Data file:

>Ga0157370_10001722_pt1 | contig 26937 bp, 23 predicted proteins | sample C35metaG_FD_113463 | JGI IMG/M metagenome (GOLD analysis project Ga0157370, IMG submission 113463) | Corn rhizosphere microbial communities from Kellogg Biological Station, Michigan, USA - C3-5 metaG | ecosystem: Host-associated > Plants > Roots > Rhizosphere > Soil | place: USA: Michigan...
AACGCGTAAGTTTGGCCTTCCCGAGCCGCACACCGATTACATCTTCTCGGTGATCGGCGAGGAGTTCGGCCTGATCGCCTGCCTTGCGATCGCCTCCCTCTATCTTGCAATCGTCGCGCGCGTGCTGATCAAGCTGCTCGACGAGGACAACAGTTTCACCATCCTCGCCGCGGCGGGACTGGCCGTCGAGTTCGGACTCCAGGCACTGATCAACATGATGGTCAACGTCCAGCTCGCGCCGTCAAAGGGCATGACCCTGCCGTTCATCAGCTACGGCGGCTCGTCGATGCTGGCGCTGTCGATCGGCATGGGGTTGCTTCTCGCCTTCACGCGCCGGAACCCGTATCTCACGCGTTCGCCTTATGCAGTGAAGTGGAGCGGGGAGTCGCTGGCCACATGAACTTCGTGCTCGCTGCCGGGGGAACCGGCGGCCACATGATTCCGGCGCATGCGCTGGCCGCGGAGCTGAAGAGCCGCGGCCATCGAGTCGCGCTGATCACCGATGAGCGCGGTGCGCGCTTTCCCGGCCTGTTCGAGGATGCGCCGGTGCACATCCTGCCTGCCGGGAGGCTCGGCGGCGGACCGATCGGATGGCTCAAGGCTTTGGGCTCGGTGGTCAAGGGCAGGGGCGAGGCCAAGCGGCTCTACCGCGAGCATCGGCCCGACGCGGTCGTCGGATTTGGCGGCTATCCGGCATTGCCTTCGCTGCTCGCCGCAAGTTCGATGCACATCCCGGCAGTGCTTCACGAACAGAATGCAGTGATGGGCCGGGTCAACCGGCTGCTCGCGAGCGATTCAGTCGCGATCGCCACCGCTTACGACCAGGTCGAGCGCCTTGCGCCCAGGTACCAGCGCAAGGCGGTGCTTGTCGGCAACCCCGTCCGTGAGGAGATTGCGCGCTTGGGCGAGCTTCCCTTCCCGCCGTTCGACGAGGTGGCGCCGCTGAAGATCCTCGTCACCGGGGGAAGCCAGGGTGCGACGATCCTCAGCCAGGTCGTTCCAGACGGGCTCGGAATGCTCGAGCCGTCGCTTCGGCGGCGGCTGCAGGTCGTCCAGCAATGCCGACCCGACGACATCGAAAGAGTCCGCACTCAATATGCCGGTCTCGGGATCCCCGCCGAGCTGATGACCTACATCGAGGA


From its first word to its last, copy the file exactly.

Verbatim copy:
>Ga0157370_10001722_pt1 | contig 26937 bp, 23 predicted proteins | sample C35metaG_FD_113463 | JGI IMG/M metagenome (GOLD analysis project Ga0157370, IMG submission 113463) | Corn rhizosphere microbial communities from Kellogg Biological Station, Michigan, USA - C3-5 metaG | ecosystem: Host-associated > Plants > Roots > Rhizosphere > Soil | place: USA: Michigan...
AACGCGTAAGTTTGGCCTTCCCGAGCCGCACACCGATTACATCTTCTCGGTGATCGGCGAGGAGTTCGGCCTGATCGCCTGCCTTGCGATCGCCTCCCTCTATCTTGCAATCGTCGCGCGCGTGCTGATCAAGCTGCTCGACGAGGACAACAGTTTCACCATCCTCGCCGCGGCGGGACTGGCCGTCGAGTTCGGACTCCAGGCACTGATCAACATGATGGTCAACGTCCAGCTCGCGCCGTCAAAGGGCATGACCCTGCCGTTCATCAGCTACGGCGGCTCGTCGATGCTGGCGCTGTCGATCGGCATGGGGTTGCTTCTCGCCTTCACGCGCCGGAACCCGTATCTCACGCGTTCGCCTTATGCAGTGAAGTGGAGCGGGGAGTCGCTGGCCACATGAACTTCGTGCTCGCTGCCGGGGGAACCGGCGGCCACATGATTCCGGCGCATGCGCTGGCCGCGGAGCTGAAGAGCCGCGGCCATCGAGTCGCGCTGATCACCGATGAGCGCGGTGCGCGCTTTCCCGGCCTGTTCGAGGATGCGCCGGTGCACATCCTGCCTGCCGGGAGGCTCGGCGGCGGACCGATCGGATGGCTCAAGGCTTTGGGCTCGGTGGTCAAGGGCAGGGGCGAGGCCAAGCGGCTCTACCGCGAGCATCGGCCCGACGCGGTCGTCGGATTTGGCGGCTATCCGGCATTGCCTTCGCTGCTCGCCGCAAGTTCGATGCACATCCCGGCAGTGCTTCACGAACAGAATGCAGTGATGGGCCGGGTCAACCGGCTGCTCGCGAGCGATTCAGTCGCGATCGCCACCGCTTACGACCAGGTCGAGCGCCTTGCGCCCAGGTACCAGCGCAAGGCGGTGCTTGTCGGCAACCCCGTCCGTGAGGAGATTGCGCGCTTGGGCGAGCTTCCCTTCCCGCCGTTCGACGAGGTGGCGCCGCTGAAGATCCTCGTCACCGGGGGAAGCCAGGGTGCGACGATCCTCAGCCAGGTCGTTCCAGACGGGCTCGGAATGCTCGAGCCGTCGCTTCGGCGGCGGCTGCAGGTCGTCCAGCAATGCCGACCCGACGACATCGAAAGAGTCCGCACTCAATATGCCGGTCTCGGGATCCCCGCCGAGCTGATGACCTACATCGAGGA